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Kim dynasty flees influence of China

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WASHINGTON – The historic influence China has exerted over the radical and rogue nation of North Korea appears to have gone off the rails, according to sources, according to report from Joseph Farah’s G2 Bulletin.

The hope in the international world has been that China would have sway over the recalcitrant dictator Kim Jong-un, who appears to be dismissive of the international sanctions the United Nations Security Council recently imposed on the Hermit State.

But the concern now is that Beijing is having little or no success in reining in the bellicose 28-year-old leader, even though other countries’ leaders believe that the road to convincing Kim to stand down from his most recent brinksmanship and halt continued missile and nuclear testing passes through Beijing.

Westerners who recently have visited Beijing say the Chinese leadership is frustrated with Kim’s dismissal of advice to adhere to international demands.

While Beijing, which is assembling troops along the North Korean border, can ill-afford to abandon North Korea, there’s little that China can do, according to Western observers.

For one thing, these observers believe that China’s influence over North Korea has been overstated. Indeed, Kim, who inherited the dynasty from grandfather and father, Kim Jong-il, has Beijing between the proverbial rock and hard place. While frustrated with him, Beijing doesn’t want a nuclear-capable North Korea in its backyard, especially since its influence over him is very limited.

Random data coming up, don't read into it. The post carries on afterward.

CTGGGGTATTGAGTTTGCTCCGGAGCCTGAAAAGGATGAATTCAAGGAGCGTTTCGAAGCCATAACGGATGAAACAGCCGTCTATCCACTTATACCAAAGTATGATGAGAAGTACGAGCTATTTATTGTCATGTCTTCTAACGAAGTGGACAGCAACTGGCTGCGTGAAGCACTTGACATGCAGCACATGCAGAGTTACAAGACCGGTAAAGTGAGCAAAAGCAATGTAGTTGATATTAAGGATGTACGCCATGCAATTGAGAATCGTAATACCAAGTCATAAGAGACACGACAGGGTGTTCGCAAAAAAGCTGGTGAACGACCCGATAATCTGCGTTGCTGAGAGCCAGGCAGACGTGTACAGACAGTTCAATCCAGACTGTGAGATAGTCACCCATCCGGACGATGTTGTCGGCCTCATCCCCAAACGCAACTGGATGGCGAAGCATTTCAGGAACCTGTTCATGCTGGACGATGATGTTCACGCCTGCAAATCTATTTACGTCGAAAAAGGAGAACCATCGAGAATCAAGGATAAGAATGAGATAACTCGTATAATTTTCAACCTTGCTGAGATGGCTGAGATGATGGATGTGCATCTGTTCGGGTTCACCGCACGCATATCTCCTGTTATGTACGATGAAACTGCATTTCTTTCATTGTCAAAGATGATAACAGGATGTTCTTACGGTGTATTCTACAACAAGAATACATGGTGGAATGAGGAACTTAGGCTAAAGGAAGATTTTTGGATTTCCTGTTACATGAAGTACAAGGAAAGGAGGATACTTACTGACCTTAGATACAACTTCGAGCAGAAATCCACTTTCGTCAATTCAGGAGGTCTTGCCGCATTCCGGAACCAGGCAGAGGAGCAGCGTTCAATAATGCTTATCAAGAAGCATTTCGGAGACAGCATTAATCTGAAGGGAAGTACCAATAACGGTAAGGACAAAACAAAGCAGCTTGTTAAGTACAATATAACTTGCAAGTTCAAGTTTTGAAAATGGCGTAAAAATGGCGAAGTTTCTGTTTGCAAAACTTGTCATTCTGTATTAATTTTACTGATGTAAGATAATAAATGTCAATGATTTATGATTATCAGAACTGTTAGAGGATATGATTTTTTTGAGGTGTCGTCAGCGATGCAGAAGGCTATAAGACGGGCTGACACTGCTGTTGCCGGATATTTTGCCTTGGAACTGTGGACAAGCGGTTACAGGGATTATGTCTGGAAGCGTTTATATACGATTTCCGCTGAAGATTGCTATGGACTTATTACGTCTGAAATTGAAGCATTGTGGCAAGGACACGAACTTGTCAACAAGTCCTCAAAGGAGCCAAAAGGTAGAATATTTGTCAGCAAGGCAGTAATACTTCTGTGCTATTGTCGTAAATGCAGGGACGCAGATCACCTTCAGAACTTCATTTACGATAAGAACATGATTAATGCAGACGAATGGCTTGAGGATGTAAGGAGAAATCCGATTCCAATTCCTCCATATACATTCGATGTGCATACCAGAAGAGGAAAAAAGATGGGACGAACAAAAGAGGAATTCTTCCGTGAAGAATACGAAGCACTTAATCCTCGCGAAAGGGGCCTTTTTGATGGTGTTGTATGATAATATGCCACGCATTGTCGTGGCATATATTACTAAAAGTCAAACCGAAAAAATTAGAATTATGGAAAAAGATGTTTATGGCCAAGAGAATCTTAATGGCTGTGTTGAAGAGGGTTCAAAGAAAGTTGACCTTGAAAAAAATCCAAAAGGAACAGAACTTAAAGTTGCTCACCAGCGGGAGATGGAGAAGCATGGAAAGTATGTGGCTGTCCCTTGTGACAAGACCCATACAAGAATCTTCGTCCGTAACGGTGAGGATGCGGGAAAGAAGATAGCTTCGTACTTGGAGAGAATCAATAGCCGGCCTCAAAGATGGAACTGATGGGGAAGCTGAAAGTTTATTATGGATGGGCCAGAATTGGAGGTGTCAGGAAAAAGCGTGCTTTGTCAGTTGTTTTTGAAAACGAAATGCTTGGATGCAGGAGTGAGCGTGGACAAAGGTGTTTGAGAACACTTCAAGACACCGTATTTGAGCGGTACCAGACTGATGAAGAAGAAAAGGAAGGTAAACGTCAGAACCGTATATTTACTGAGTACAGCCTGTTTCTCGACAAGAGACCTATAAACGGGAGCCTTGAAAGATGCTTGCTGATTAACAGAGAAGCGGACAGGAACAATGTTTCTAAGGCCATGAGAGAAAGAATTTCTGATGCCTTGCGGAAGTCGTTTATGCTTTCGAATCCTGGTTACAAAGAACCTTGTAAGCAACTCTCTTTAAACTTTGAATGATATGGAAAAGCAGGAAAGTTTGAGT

Also, Beijing is forced to deal with Kim and attempt to maintain some stability on the Korean Peninsula out of concern for the millions of North Korean refugees who would flood into China – a development which Beijing not only will be unable to handle but which would constitute one of the worst humanitarian disasters in history.

Analysts say that China’s new leadership under President Xi Jinping cannot allow North Korea to fall. If it were to shut off the vital food and energy supplies that it sends in, the country would collapse, creating the very disaster that Beijing wants to avoid.

At the same time, China has a security arrangement with North Korea, much like the United States has with South Korea.

One of the keys to whether China will come to North Korea’s side militarily is to look at what the People’s Liberation Army decides to do.

In 1950, China sent in “volunteers” – some 350,000 of them – into North Korea in response to the beginning of the civil war there.

The indication is that no matter how irrational the North Korean leadership acts, Beijing cannot abandon Pyongyang. So the question of whether Beijing and Washington can cut a deal for regime change in the Hermit Kingdom appears to be a moot issue, at this point.

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